MEN OF STEEL
by Tierce Green
The makeshift welding station was strategically positioned at the top of the driveway. Each man passed by it as he arrived. For six Tuesday nights these five young men, all of them in their twenties, gathered on this patio on a journey toward authentic manhood—a journey that began between a father and son, now extended through a son to his friends.
Dave Marks first heard the principles of authentic manhood with hundreds of other men. He and a small group of dads understood the advantage a young man would have if he learned these principles early in life to provide a clear framework for manhood. They designed an experience for their sons, teenagers at the time, to discover what they had learned. Dave is a pretty creative guy so this father/son experience was filled not only with great content but also with an interactive junkyard visit, homemade rocket launchers, a huge ceremonial bonfire and other “meaningful" pyrotechnics!
Dave understood the value of revisiting these principles at strategic times with his son Taylor. When Taylor was nearing the end of his college career, the Manhood Definition and the Four Faces of Manhood were now richer, deeper and even more practical. Taylor's first thought was how his friends needed what he had been learning with his dad. So, Alex, Stephen, Chase, Grant and Taylor huddled up for six weeks around A Man and His Design from 33 The Series to process the timeless principles of biblical manhood together. They decided to meet for a seventh night to share their Action Plans and to seal the covenant they would make to each other.
The conversation on the patio flowed freely. One of the realities that resonated with all of these young men was the phenomenon of so many guys in their twenties who are stuck in extended adolescence. They saw too much of it in their friends and felt too much of it in themselves.
Another common thread was the need to focus on the King and Warrior Faces of Manhood—to reject passivity and lead courageously. One of them expressed his desire to have a more developed Friend Face and to connect with others on a more substantive level. Living with a transcendent cause and investing eternally—these are the things these young men desired.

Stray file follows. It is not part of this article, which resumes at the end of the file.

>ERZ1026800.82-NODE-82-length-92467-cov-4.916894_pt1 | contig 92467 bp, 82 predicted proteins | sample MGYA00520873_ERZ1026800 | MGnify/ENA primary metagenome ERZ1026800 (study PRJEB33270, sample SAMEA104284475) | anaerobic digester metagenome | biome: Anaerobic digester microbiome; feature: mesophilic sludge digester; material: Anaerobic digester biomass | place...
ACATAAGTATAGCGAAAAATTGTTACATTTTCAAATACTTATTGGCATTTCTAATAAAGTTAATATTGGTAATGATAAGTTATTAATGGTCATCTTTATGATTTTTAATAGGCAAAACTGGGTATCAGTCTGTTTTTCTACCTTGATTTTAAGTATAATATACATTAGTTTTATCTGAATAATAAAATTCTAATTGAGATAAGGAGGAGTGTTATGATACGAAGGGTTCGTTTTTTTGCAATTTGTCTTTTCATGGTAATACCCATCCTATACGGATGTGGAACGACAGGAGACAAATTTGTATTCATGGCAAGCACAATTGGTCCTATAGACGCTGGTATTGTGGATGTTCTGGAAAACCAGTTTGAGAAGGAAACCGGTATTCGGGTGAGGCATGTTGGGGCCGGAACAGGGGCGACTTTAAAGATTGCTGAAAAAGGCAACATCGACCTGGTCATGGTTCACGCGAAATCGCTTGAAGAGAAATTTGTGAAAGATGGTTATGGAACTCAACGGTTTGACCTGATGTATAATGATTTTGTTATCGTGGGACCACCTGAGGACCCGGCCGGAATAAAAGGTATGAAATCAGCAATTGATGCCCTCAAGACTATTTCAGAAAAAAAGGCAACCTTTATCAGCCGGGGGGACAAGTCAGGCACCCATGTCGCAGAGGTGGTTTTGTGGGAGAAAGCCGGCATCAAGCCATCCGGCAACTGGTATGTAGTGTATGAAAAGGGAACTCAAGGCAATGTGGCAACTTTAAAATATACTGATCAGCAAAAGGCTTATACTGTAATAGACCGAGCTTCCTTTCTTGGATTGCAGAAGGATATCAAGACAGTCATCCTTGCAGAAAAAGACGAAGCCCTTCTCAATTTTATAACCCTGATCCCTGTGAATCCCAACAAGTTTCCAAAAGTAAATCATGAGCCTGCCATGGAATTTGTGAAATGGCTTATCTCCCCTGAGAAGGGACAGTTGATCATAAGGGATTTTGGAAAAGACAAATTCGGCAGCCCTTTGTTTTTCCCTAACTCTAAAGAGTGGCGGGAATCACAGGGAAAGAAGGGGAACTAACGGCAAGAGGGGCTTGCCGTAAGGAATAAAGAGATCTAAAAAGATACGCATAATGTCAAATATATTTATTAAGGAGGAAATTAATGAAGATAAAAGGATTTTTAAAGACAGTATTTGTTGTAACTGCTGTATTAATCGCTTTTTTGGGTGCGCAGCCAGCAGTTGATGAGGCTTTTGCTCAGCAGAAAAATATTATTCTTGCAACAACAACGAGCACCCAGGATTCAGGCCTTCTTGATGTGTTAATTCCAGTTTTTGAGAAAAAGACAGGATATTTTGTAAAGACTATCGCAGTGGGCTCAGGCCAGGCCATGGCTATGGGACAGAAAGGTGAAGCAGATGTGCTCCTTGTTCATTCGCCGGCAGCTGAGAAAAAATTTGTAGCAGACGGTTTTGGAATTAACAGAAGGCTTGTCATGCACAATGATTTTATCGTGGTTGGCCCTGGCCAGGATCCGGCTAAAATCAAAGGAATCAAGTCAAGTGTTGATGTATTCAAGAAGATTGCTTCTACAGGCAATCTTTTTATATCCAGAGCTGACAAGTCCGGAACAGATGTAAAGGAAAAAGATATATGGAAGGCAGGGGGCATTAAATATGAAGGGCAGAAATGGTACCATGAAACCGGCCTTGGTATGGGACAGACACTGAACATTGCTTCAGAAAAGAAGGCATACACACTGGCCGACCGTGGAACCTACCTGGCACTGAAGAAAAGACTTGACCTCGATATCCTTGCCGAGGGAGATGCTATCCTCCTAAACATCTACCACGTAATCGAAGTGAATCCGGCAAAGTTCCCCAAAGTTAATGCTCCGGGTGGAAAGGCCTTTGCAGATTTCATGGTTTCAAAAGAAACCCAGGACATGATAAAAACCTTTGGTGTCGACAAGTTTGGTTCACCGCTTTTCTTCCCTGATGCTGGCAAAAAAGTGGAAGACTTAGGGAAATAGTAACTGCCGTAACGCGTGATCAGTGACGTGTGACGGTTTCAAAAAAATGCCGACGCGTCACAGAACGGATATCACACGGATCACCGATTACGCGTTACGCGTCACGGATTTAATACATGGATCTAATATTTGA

We moved from the patio to the welding station at the top of the driveway around a two-feet by two-feet steel plate. Looking back on that night we realized the symbolism in many of the elements.
The steel plate was actually a boilerplate. A lot of guys never open their chest up to another man. We tend to stuff our unresolved issues and settle for superficial “How’s it going?" and "I’m fine” drive-bys. We’re like a pressure cooker—a boiler—with a plate that leaks and causes damage to ourselves and collateral damage to others. Real men learn how to rip that plate off and deal responsibly with what is inside.
The steel boilerplate was lying across a large piece of scrap lumber on top of a wheelbarrow. The lumber was leftover oak from their church that was built fifteen years ago. The Four Faces of Manhood—King, Warrior, Lover, and Friend—were welded on the four edges of the plate. Each of the men took turns welding their initials into the plate. They were making a twenty-year covenant to stick together no matter what and to hold each other accountable in their journey toward authentic manhood. The heat of the welding torch heated up the plate, which in turn heated up the wood, filling the air with a pleasing aroma of oak, metal and smoke.
Someone suggested that the steel plate would rust as the years rolled by. We immediately felt that metaphor of life and the strength of the covenant that surrounded it. One of the guys had the idea to weld “33” in the middle of the plate because Jesus is our model of authentic manhood in the 33 years he lived on Earth. These men agreed that their covenant with each other would not exclude others from joining them in their journey. This group was the core that would include others along the way.
I had been invited to deliver a personal challenge to these men. I reminded them of the Laws of the Harvest. You reap what you sow, so you need to choose your seeds wisely. You reap in a different season than you sow, so be patient. Manhood is a process, a journey. And, you always reap more than you sow. Good, bad or ugly, your harvest is only as good as the seeds you sow.
We talked about transitioning well through the seasons of a man’s life, focusing on where you are now while anticipating where you are going, always living with the end in mind. Taylor’s dad pointed out that over the next twenty years these guys would gather at each other's weddings. They would gather at the births of their children and eventually the funerals of their parents. This was the reality of the covenant they were making.
I couldn’t help but think that here I am at the beginning of the winter season of my life, and there they are in their twenties just hitting their stride in the summer season of life. Our common purpose transcended our seasons just the way it should be. We are connected.
Good things happen in an environment like this—an environment of honesty and trust. A healthy level of vulnerability emerges where you can freely express the feelings of your heart, your struggles, your failures and fears. There is safety, camaraderie and genuine community. No one passes judgment on another, but at the same time no one diminishes the truth. This is the brotherhood of real men.
I capped off the evening with this excerpt from a spoken word piece that Tedashii created for us in A Man and His Design:
I refuse to let the sixty-year-old me look back at the twenty-year-old me like, "What was he thinking? Where was the plan?"
And I refuse to let the kid in me look down at that future grown man.
Don’t waste your seasons.